Washington’s First Congressional District has a thriving agriculture industry that plays a key role in our local economy. Our district has some of the most fertile agricultural land in the Pacific Northwest and more than 3,000 farms that grow a large variety of fruits, vegetables and seeds. We are also home to a number of dairy farms.
As a former member of the House Committee on Agriculture, and the former Ranking Member of the Subcommittee on Biotechnology, Horticulture and Research, I will continue to be a tireless advocate on behalf of our local farmers and food producers. I will fight for programs that support specialty (fruit and vegetable) and organic crops, cutting edge research, conservation of our forests, trade and job-creating investments that ensure we have a vibrant local agricultural industry in western Washington. To that end, each year I have led a bipartisan letter in support of increased agriculture research. I currently serve on the Ways and Means Committee, which has jurisdiction over tax policy and trade, two critical areas for agriculture.
I was honored to play a leading role, as the only Member of Congress from Washington state on the conference committee, in crafting the five-year Farm Bill . The 2014 Farm Bill included a number of reforms that will help reduce the deficit by more than $16 billion. It included unprecedented increases in funding for research and programs that support Washington state's specialty crop growers and organic farms, reauthorized important trade promotion programs that will help open up new markets for our farmers, and included critical funding for conservation and alternative energy programs.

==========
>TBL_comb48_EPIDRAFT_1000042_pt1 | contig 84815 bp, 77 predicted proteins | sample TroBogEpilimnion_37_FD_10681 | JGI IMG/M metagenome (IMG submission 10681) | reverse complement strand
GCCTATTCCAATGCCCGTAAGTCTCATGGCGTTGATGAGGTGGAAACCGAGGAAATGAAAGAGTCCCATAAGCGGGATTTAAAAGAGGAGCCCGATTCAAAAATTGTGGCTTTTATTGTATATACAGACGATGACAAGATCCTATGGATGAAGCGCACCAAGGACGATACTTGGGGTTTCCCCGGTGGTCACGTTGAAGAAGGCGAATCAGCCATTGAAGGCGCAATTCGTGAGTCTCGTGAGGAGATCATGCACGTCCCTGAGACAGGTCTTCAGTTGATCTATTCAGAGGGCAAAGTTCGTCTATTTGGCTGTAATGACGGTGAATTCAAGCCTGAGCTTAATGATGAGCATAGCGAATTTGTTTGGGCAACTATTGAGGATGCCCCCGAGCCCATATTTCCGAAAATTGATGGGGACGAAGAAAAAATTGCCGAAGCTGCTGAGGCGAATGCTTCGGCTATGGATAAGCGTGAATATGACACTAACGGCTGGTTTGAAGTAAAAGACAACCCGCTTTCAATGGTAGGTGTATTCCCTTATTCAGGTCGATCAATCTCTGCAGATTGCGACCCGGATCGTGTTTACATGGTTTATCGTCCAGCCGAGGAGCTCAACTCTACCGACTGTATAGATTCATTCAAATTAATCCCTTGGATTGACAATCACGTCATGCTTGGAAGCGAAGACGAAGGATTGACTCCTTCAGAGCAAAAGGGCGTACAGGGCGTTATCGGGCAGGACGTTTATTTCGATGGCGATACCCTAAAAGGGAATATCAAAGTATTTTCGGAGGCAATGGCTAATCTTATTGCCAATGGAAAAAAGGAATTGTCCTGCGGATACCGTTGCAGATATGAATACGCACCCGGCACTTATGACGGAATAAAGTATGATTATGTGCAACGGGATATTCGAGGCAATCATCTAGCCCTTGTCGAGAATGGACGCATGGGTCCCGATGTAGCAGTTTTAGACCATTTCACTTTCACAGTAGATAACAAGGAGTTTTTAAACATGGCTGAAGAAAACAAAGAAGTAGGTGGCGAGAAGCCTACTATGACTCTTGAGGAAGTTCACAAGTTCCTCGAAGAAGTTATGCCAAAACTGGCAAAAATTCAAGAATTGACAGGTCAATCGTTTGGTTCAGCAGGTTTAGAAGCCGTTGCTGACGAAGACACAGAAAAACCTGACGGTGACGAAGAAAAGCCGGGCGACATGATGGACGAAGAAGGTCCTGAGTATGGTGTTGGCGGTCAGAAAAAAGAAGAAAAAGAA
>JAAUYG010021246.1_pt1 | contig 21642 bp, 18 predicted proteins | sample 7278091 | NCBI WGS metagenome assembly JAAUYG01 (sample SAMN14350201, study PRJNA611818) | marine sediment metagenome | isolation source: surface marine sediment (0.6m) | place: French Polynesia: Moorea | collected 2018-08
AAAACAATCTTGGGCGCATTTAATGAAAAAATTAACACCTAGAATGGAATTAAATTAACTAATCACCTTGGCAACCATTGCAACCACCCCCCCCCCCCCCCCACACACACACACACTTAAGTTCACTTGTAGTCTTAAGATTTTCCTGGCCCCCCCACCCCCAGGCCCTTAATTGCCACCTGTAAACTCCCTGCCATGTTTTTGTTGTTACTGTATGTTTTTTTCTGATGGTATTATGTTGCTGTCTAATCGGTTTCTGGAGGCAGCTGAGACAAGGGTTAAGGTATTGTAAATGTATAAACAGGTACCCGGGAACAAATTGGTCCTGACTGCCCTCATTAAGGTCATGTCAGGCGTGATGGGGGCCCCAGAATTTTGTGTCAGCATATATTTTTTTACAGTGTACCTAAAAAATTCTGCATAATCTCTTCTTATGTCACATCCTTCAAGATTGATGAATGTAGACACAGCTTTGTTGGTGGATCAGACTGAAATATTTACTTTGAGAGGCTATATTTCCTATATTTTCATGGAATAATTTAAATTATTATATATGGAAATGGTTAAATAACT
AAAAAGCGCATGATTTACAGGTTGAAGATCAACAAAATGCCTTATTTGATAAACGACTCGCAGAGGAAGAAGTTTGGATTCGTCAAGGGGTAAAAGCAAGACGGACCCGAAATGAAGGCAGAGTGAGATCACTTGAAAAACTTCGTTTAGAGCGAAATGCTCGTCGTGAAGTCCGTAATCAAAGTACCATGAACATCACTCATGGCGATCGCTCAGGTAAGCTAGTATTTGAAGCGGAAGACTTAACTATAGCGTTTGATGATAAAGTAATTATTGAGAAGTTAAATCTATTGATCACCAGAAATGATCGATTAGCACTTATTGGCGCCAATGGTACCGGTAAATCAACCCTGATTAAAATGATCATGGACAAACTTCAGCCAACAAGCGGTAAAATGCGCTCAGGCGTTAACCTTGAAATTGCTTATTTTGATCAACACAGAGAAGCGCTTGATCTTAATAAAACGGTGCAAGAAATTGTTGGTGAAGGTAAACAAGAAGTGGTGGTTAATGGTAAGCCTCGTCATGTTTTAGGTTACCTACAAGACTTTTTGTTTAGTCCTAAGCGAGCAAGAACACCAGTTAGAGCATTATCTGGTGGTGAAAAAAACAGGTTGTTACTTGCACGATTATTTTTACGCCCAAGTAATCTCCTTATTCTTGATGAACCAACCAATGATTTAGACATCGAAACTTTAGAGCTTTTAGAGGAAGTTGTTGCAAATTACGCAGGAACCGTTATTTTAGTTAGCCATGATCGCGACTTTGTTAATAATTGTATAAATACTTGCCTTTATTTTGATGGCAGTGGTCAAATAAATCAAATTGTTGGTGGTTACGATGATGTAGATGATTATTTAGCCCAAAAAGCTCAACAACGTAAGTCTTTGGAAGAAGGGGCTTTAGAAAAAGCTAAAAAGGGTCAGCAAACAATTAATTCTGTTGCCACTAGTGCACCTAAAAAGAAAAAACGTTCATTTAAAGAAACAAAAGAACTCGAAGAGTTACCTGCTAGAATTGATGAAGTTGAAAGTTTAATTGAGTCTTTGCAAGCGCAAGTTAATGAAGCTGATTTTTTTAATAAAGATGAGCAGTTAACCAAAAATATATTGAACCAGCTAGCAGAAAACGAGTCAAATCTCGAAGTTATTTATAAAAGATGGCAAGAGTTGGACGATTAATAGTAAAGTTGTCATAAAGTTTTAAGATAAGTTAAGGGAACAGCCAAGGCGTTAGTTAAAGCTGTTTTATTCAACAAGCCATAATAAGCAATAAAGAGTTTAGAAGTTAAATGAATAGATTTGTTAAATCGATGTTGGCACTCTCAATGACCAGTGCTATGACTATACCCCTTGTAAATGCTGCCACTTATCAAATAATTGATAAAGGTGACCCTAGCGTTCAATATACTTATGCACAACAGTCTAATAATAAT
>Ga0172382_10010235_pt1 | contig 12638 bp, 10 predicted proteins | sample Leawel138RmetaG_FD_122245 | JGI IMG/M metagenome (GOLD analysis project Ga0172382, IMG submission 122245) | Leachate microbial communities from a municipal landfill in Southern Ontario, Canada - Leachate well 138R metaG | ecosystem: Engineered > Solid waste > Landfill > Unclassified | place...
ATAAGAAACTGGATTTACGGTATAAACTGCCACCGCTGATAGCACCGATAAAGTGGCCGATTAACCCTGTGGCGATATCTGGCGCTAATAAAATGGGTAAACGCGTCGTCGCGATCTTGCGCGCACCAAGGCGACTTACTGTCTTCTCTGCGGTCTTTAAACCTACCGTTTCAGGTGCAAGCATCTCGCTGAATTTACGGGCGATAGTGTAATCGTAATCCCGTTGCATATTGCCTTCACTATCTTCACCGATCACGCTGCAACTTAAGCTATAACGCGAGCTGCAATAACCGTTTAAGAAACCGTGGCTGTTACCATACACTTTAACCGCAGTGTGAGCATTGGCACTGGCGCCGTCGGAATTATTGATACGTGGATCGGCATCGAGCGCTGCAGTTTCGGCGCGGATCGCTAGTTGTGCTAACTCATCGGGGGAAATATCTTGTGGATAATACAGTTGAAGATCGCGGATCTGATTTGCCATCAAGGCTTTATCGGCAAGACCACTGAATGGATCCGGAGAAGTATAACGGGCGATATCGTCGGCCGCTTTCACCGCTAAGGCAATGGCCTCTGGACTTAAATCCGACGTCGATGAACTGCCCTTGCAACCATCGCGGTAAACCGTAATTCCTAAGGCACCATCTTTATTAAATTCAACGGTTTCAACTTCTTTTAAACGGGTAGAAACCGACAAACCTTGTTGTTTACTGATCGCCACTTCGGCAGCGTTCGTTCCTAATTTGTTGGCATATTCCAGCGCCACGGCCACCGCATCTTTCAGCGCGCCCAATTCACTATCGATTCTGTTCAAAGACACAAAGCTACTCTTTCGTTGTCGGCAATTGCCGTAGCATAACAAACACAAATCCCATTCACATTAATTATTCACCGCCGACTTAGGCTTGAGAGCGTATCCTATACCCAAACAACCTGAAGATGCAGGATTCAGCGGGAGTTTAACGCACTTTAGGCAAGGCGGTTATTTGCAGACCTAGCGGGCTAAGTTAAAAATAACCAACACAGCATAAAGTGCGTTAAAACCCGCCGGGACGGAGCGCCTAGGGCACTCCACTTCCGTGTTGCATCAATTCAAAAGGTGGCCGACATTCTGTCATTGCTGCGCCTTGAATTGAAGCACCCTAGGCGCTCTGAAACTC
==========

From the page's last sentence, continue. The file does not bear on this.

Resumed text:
The Farm Bill also included new dairy support programs to aid producers. As a co-chair of the bipartisan Congressional Dairy Caucus, I will continue fighting to improve this program and for dairy policies that support producers across our state.
I also introduced a bipartisan resolution with support from Members of Congress around the country that emphasizes the importance of specialty crops. Specialty crops are a growing and increasingly significant part of agriculture, accounting for about half of the value of U.S. crop production in a given year, but they are not discussed nearly as much as some of the more traditional commodities.
The farmers and businesses in the agriculture industry look to Congress to create sound agriculture and food policy, and they deserve the clarity that will enable them to plan for the future. As we look ahead to the 2018 Farm Bill and beyond, I will continue working to ensure that our local farmers and food producers have a strong voice in Congress.